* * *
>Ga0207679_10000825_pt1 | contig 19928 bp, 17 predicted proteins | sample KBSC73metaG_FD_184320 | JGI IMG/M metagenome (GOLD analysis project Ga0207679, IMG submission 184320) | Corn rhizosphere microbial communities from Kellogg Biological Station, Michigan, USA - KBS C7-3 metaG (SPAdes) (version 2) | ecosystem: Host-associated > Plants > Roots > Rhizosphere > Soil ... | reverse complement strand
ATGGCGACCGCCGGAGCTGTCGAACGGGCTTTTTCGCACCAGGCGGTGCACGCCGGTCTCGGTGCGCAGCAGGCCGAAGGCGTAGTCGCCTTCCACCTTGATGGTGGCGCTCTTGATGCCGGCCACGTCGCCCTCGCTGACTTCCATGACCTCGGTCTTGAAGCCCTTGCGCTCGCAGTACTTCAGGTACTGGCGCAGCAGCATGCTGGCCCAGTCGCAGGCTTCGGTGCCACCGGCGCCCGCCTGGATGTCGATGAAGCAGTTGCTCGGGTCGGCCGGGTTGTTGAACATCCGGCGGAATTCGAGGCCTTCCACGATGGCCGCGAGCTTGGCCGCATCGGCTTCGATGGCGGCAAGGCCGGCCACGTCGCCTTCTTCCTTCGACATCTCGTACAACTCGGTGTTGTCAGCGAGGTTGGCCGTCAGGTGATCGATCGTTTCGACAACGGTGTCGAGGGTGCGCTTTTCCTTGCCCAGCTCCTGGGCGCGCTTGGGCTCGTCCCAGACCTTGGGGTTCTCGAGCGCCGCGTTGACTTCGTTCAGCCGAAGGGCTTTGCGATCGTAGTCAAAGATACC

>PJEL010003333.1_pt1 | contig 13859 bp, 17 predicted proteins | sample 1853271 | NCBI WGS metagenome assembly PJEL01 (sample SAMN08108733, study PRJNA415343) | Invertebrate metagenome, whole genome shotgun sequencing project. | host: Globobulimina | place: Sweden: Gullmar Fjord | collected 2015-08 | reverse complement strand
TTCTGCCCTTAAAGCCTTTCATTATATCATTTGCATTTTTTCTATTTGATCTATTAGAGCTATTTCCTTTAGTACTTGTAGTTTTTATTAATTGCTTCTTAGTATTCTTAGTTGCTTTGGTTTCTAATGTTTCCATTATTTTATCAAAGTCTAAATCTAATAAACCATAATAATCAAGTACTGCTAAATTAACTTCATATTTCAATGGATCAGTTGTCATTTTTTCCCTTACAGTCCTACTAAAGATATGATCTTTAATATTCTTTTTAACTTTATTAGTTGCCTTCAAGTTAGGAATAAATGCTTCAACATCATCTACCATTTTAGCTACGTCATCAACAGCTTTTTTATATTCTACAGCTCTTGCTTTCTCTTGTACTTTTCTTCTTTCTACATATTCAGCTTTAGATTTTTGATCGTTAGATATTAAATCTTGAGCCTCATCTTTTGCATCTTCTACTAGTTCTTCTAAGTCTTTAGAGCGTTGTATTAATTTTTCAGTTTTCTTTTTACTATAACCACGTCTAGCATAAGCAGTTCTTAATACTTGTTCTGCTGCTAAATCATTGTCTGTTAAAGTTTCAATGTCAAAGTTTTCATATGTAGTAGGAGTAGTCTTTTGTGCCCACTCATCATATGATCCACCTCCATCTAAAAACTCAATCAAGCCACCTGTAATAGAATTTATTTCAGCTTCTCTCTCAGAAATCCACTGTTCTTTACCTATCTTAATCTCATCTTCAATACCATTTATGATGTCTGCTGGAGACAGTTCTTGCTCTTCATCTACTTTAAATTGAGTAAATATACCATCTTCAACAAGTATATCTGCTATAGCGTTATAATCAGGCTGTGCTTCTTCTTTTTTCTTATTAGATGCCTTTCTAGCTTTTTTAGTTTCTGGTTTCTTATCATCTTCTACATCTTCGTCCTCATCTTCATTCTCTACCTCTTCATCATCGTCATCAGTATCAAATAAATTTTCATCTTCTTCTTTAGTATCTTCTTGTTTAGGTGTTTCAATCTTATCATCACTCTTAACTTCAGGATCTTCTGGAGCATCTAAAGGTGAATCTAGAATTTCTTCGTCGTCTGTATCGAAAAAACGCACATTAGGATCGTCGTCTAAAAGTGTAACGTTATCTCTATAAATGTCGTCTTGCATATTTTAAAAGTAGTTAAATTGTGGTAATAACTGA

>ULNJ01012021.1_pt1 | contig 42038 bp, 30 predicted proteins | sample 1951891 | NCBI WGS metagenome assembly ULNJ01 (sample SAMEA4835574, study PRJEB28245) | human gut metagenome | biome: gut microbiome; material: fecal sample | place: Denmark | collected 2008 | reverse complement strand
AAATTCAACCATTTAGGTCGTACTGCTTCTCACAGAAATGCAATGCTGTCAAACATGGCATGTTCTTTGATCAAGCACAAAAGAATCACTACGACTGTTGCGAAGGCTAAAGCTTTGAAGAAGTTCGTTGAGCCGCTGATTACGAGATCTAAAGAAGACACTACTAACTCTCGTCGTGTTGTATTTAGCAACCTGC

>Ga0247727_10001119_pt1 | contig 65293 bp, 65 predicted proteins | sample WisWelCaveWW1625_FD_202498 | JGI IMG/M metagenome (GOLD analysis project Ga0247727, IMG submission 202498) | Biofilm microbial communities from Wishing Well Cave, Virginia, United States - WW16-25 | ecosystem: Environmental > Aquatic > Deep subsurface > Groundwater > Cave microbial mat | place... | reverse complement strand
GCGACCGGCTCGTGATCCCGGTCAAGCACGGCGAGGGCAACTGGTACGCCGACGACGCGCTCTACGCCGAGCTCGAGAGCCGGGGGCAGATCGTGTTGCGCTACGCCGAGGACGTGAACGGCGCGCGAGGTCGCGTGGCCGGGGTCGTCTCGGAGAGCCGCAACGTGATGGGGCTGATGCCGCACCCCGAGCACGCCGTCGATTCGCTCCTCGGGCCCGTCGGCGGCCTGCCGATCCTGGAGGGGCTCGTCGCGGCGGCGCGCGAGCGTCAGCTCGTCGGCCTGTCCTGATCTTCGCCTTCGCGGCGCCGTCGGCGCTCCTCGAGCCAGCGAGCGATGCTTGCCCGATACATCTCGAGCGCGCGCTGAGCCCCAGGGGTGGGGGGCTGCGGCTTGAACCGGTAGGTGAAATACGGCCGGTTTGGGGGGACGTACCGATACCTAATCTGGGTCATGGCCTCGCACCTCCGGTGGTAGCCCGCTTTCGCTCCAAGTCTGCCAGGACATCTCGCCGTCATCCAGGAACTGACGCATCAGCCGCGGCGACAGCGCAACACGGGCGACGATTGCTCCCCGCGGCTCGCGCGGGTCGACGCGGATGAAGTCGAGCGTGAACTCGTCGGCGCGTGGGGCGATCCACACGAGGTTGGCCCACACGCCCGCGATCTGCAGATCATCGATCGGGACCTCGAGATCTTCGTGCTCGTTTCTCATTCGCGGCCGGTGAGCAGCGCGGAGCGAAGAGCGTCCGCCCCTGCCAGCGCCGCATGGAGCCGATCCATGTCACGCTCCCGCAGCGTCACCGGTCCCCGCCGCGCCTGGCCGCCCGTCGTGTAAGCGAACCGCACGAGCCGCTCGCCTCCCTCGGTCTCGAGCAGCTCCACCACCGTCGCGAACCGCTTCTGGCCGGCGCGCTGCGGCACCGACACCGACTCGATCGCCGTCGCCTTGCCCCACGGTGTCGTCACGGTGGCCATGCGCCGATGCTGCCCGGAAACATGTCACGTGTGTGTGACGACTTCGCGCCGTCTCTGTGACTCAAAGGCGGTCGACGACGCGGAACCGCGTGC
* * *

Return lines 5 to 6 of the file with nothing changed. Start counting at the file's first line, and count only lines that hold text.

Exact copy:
>ULNJ01012021.1_pt1 | contig 42038 bp, 30 predicted proteins | sample 1951891 | NCBI WGS metagenome assembly ULNJ01 (sample SAMEA4835574, study PRJEB28245) | human gut metagenome | biome: gut microbiome; material: fecal sample | place: Denmark | collected 2008 | reverse complement strand
AAATTCAACCATTTAGGTCGTACTGCTTCTCACAGAAATGCAATGCTGTCAAACATGGCATGTTCTTTGATCAAGCACAAAAGAATCACTACGACTGTTGCGAAGGCTAAAGCTTTGAAGAAGTTCGTTGAGCCGCTGATTACGAGATCTAAAGAAGACACTACTAACTCTCGTCGTGTTGTATTTAGCAACCTGC